Have Camera, Have Lens, Will Travel: 21 Months of Adventure Photography

How professional photographer Don Mammoser spent 21 months straight traveling the world with just one lens

Bay Of Kotor, Montenegro - Adventure Photography

Bay Of Kotor, Montenegro. Montenegro was the first stop on our long journey and a place we came back to when we needed to work and save a bit of money. We took a local bus to a lookout point we had seen earlier. The day was completely overcast and the clouds were very low, hiding everything. After Anya and I explored the small town of Perast, the clouds started to lift and this amazing scene appeared before our eyes.

“Explore every place with endless curiosity, dream, let go of all preconceptions, and happily embrace anything.” These were some of the words I lived by when, in 2011 and 2012, I traveled continuously all over the world for 21 months. I was very happily living out my lifelong dream of getting a one-way ticket (to anywhere) and traveling everywhere my whims took me for as long as I had a few dollars in my pocket. Oh, and as a professional photographer who has far too often carried far too many cameras, heavy lenses, big tripods and photo accessories, and whose back forbade him to do that again, I dreamt of, and succeeded, in going light, as well.

I’ve always been a believer that what matters most in life is to see, experience and appreciate as much of our amazing world as possible. Being a professional photographer gives me an awesome excuse to do just that. I must get up before the sunrise to see how the light changes as it screams across, say, the plains of Bagan, Myanmar, or the crowded and dusty streets of India, or the deep blue waters of a South Pacific island location. Being a photographer influenced my long journey every step of the way. I was continuously searching for the next scenic overlook, the next interesting person who had photogenic character or the next beautiful wildlife specimen that I might capture for just a moment with my camera. I was open-minded, flexible to whatever came my way, and I looked deep into the heart of the places I went. I also took a lot of photos.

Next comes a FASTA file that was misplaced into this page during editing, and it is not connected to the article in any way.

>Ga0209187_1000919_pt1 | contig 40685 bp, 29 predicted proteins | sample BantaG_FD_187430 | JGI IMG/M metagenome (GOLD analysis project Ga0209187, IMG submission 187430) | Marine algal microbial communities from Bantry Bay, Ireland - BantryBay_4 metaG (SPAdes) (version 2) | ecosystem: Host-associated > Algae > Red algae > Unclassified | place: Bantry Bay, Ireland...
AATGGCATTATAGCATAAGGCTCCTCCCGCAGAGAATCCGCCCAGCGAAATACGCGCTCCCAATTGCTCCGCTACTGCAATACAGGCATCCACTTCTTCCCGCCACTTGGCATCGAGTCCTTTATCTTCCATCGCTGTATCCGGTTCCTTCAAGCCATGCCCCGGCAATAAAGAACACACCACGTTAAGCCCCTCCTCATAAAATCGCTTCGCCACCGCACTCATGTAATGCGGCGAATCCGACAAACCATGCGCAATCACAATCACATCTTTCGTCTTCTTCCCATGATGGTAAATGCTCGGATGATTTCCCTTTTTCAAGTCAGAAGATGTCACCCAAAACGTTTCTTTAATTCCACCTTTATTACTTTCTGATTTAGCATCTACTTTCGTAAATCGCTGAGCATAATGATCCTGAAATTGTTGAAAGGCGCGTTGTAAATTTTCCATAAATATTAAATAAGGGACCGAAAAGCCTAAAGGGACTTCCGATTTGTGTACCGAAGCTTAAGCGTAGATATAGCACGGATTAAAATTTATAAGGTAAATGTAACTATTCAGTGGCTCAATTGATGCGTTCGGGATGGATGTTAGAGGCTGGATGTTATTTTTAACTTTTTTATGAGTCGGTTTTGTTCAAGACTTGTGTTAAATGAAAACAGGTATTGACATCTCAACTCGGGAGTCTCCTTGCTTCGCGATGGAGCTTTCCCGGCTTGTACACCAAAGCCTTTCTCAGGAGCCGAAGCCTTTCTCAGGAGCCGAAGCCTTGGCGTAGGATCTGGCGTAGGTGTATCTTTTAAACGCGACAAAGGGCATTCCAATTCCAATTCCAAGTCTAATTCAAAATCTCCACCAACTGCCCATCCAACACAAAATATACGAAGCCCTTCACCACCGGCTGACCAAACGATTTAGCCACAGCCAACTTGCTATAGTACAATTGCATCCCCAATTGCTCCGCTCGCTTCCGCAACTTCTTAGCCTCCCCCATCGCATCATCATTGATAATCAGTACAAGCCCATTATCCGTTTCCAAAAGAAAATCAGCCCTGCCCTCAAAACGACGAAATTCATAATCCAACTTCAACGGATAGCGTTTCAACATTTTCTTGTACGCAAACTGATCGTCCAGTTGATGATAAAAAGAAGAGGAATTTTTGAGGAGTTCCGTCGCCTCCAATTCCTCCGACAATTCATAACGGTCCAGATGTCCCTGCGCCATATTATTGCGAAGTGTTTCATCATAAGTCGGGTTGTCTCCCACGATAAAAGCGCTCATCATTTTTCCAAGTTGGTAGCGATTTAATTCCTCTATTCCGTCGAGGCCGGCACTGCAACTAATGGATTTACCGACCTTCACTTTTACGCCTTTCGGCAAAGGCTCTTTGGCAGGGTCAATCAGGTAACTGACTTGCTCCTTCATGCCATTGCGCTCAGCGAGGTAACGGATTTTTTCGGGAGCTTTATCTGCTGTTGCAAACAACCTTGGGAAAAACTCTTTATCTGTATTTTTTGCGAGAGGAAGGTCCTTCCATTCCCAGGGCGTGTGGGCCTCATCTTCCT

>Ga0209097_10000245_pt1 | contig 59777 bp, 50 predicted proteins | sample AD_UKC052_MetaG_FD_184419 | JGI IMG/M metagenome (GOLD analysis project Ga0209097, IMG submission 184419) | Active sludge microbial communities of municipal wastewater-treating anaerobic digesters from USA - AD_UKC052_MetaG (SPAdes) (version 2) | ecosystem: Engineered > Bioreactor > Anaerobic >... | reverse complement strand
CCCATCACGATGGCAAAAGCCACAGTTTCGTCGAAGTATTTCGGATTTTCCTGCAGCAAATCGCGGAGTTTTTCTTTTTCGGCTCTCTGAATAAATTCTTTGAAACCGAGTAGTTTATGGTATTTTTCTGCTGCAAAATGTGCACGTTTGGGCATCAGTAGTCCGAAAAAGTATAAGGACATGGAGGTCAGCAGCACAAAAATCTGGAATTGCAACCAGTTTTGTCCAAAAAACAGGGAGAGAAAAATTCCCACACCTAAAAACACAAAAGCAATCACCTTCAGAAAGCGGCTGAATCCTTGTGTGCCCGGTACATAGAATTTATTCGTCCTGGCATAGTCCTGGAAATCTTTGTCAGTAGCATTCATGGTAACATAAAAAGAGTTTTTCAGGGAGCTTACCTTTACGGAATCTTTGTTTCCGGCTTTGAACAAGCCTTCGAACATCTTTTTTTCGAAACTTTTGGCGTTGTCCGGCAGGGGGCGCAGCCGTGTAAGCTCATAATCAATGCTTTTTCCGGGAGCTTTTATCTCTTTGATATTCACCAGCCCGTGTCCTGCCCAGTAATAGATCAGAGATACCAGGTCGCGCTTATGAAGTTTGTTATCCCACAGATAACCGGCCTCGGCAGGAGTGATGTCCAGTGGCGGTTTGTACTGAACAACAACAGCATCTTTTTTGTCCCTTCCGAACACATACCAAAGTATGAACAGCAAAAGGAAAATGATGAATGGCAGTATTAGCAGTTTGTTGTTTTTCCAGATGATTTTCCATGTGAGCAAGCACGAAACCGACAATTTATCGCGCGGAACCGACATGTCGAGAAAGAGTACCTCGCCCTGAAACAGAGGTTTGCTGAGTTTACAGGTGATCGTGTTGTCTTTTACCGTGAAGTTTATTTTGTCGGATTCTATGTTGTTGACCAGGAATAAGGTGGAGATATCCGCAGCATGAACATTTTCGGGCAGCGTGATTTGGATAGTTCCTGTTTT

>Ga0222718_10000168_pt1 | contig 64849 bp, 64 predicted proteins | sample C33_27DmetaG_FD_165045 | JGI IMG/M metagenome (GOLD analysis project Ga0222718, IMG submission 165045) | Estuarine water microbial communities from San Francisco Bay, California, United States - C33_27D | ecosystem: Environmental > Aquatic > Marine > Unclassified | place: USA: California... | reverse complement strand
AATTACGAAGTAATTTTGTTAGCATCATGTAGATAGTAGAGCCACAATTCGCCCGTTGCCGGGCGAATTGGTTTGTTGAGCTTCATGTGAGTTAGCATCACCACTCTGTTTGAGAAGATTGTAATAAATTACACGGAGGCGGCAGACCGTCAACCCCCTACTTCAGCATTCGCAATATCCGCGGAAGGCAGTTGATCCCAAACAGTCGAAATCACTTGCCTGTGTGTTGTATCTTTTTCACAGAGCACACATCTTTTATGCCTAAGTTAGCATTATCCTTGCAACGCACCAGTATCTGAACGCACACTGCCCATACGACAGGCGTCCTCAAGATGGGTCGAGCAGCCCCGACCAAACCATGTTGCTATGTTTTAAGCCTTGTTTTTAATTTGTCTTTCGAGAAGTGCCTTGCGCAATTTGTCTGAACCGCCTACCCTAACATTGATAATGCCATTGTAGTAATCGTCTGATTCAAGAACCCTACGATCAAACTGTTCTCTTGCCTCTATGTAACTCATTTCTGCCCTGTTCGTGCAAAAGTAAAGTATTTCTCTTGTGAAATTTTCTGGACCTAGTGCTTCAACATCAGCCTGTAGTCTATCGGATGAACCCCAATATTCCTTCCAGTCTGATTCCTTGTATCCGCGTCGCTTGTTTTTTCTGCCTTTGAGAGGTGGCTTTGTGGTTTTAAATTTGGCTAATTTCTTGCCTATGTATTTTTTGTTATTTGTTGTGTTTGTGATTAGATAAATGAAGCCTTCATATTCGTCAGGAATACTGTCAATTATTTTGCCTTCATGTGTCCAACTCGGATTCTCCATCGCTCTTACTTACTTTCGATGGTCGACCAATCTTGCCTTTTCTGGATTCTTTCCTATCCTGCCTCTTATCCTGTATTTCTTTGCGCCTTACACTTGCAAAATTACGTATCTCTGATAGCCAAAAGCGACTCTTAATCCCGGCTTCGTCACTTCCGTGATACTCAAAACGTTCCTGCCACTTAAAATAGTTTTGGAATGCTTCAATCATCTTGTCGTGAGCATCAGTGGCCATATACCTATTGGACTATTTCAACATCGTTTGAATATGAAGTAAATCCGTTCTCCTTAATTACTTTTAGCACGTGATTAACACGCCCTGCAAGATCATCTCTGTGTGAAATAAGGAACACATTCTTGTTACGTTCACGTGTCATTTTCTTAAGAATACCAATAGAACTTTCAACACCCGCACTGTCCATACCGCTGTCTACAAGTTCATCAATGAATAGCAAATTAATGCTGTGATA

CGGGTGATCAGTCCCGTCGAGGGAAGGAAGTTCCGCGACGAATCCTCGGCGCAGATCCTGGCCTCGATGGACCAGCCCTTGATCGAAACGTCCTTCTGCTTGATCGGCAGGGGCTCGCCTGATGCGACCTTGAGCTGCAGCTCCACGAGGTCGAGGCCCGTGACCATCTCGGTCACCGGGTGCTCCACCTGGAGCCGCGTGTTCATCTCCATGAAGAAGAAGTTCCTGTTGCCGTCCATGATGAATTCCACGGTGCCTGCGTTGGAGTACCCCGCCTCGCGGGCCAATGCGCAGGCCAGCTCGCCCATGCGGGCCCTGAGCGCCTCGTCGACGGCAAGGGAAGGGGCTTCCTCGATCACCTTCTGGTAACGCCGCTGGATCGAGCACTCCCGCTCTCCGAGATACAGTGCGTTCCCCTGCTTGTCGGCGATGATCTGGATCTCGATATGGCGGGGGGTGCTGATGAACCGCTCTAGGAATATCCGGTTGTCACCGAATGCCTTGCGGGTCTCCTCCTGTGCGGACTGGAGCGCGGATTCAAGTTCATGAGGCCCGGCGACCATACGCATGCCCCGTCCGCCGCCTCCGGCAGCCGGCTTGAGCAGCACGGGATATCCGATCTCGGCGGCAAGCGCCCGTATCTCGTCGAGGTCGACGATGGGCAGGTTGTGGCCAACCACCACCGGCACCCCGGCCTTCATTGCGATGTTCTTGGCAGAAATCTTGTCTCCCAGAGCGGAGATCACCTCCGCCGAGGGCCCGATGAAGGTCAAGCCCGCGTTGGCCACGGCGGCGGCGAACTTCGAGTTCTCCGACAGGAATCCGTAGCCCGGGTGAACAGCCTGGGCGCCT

The best travel photography departs from a common postcard and captures the way of life of the people who live in a given location. Of course, the photographer does his or her best to do that artfully through lighting and composition.

In 21 months of traveling, I honestly don’t know how many images I took, but it was well into the tens of thousands. The images showcased on these pages are just a few of my favorites, and I had difficulty narrowing it down to these few. It should be no surprise to readers of this magazine that the world holds endless photogenic opportunities, and all we need to do is open our eyes and minds, and use our abilities to capture them.